In a new book filled with chapters that surprise and amuse, Dowd explains why getting ready for a date went from glossing and gargling to Paxiling and Googling; why men may be biologically unsuited to hold higher office, given their diva fits and catfights, teary confessions and fashion obsessions; why women are fixated on their looks more than ever; and why the new definition of "having it all" is less about empowerment and equality than about flirting and getting rescued, downshifting from "You go, girl!" to "You go lie down, girl."
Women's liberation has been less a steady trajectory than a confusing zigzag. Feminism lasted for a nanosecond and generated a gender tangle that has bewitched, bothered, and bewildered men and women for 40 years. Now comes a woman to cut through the tangle and tickle Adam's rib. The battle of the sexes will never be the same.
"Dowd is hilarious, cutting, and provocative." (Booklist)
I have been an Audible.com customer for years, and I have to rate this as an immediate top 10 choice. I'm a lawyer who's worked for the government, and this book is the best since that PJ O'Rourke thing back in the 80 (Confederancy of Dunces?). This time, the analysis turns the mirror, in a the biting way only a mirror can, to the bizarre contemporary behavior in th eoh so overrated land of sex relations. And it's *right on*.
This book, read by Miss Dowd, is the nest social commentary out there. Chris Rock, Jon Stewart, Christopher Hitchens fans: this is simply brilliant. Absolute 5.5
Note: I, as a man, was forced to listen to much of Miss Dowd's savagely brilliant analyis on "slow" mode on my iPod--she's too quick, and some points made are so well done that it's worth hearing them slowed up a bit.
19 of 22 people found this review helpful
The conservatives are bashing this delightful, fun, sexy observation of the state of affairs between men and women as poorly researched and manipulative. But the author herself says in the prologue that she's not attempting an academic or scientific book. It's clear that Ms. Dowd is using her wit and wisdom, and her position as a respected social commentator, to give her take on a topic that is so important to herself and, well, everyone else if they're honest.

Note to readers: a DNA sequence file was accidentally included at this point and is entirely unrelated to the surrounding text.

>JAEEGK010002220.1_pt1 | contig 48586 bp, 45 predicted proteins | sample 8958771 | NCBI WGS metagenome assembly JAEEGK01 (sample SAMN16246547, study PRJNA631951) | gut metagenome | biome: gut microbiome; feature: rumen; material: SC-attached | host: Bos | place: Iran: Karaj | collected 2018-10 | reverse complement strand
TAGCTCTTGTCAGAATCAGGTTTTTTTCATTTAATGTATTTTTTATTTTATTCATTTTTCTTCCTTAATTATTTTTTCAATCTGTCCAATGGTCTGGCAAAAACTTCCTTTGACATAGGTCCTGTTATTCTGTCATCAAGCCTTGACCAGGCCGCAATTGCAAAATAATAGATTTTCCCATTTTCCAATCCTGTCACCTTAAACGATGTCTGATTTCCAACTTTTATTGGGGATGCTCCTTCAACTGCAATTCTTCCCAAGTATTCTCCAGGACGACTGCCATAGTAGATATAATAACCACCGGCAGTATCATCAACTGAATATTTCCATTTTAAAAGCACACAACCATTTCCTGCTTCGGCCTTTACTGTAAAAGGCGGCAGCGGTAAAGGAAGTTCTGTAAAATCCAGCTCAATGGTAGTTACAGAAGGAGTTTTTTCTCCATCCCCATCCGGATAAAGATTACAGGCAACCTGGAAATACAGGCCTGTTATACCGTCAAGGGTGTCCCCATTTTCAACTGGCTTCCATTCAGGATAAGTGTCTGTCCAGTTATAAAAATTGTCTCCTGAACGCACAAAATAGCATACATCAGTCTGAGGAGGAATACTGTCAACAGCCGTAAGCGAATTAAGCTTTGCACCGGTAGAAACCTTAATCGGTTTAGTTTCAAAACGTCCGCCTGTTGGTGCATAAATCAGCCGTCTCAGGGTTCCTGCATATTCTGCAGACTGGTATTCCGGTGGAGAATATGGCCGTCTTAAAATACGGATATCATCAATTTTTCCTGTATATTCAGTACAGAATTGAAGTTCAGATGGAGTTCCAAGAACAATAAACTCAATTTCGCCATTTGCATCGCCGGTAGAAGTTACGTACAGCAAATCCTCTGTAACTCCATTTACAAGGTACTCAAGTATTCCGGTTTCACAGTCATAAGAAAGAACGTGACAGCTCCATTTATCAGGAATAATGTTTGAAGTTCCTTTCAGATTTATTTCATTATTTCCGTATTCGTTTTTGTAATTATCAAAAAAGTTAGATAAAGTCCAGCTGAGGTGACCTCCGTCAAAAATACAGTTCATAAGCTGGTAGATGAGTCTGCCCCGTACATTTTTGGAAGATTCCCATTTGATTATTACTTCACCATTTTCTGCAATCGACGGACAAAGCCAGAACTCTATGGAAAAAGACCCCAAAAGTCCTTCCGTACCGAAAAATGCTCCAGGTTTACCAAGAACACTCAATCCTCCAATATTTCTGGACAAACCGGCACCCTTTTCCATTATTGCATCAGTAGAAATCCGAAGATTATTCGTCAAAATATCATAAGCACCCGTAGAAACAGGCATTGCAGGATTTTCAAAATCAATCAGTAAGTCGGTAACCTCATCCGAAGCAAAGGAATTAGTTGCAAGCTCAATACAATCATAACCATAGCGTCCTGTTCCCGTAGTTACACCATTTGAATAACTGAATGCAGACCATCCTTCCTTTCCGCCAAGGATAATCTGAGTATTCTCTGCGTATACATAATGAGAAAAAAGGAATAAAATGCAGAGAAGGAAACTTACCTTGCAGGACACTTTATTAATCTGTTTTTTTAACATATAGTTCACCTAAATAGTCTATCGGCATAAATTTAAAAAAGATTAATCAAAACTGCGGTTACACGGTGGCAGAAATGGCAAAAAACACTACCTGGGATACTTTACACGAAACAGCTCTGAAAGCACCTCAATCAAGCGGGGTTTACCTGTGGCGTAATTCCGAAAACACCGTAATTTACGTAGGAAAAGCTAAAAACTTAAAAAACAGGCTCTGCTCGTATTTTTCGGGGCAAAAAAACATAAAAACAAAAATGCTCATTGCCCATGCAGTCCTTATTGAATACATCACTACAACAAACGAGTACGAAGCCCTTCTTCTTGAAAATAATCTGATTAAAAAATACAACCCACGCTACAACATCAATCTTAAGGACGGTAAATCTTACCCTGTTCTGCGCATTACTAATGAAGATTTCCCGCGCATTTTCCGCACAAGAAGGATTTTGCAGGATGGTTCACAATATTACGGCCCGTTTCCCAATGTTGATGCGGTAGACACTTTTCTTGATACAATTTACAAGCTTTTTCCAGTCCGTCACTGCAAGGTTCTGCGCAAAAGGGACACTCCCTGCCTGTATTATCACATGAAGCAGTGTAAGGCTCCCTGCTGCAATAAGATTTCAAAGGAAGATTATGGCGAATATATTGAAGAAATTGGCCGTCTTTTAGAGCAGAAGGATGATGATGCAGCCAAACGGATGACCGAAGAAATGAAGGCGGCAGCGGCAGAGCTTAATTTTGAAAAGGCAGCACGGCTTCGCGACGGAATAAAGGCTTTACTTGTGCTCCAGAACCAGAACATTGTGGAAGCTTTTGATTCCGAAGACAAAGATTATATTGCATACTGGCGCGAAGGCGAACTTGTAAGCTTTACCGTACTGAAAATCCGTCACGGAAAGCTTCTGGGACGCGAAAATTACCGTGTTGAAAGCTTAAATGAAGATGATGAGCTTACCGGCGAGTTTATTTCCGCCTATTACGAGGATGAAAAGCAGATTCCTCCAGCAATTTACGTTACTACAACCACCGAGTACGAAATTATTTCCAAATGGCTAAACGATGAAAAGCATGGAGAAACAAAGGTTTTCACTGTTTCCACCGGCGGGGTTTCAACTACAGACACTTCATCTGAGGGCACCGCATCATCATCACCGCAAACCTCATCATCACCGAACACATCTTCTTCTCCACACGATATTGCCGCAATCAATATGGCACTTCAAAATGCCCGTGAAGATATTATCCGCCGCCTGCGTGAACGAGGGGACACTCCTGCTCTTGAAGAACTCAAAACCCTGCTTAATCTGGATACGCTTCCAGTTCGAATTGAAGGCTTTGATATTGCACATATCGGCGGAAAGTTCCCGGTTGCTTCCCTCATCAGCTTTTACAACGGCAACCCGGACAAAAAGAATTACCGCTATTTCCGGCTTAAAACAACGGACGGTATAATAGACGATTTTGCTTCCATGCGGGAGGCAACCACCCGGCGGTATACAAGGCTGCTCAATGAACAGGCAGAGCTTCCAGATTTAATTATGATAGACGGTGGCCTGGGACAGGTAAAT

Let's face it, as Dowd herself admits, do any of us even have a clue about love and sex? I like it that she relies on her own experience, and intuition, those of her friends and family, and yes, even the movies, to comment on the relationships of men and women. I like it that the author, rather than being a male or female basher (as some have said), loves men and loves being a woman. and I especially like it, that this book comes from a baby-boomer, and not from a twenty of thirty something. It's no surprise that it younger readers don't much appreciate the views of an experienced, smart, sexy "woman of a certain age". They don't get it, and probably won't until much later in their lives.
It's a great book, a fun read, with some comments that don't quite ring true, but so what? If we take it for what it is, with the sense of warmth and humor that comes through in the writing; it could be the spark for lots of interesting, funny, sexy conversations.
5 of 6 people found this review helpful
No. I am a big fan of her columns but this book just proves that some things are better in smaller quantities. After only a couple chapters I felt like she was recycling arguments and re-hashing. Also, unlike Al Franken and others whose voices add to the experience, her nasal whine just wears the reader down. Definitely one I wished I had not spent the money for.
18 of 25 people found this review helpful
Ms Dowd is not only a first rate reporter but also a political pundit of the highest order with a fluid and engaging writing style. I am a great fan, I thoroughly enjoyed Bush World and am a regular reader of her columns in the NY Times.
Unfortunately I found this book difficult to complete due to the manner in which the subject matter (the title is self explanatory) is approached. The general construction of the book is disjointed. There is only one chapter in which she draws upon her considerable political acumen. She arbitrarily inserts unnecessary salacious sexual crudities to the point of distraction, I have no objection to sexual crudities but they should be a natural part of the narrative flow not just thrown into the text with no apparent good reason.
Though the style of writing is certainly up to Ms Dowd's normal high standards I was disappointed, perhaps to some extent due to my own high expectations. However, I found the theme inconsistent and the points made less than compelling. Most of all Ms Dowd's brilliant satiric phrasing is replaced, for the most part, by sarcasm. Pity!
2 of 3 people found this review helpful
What did you like best about Are Men Necessary?? What did you like least?
It started out like a good comparison of men and woman. Then the book becomes a diatribe on femininity. Got boring.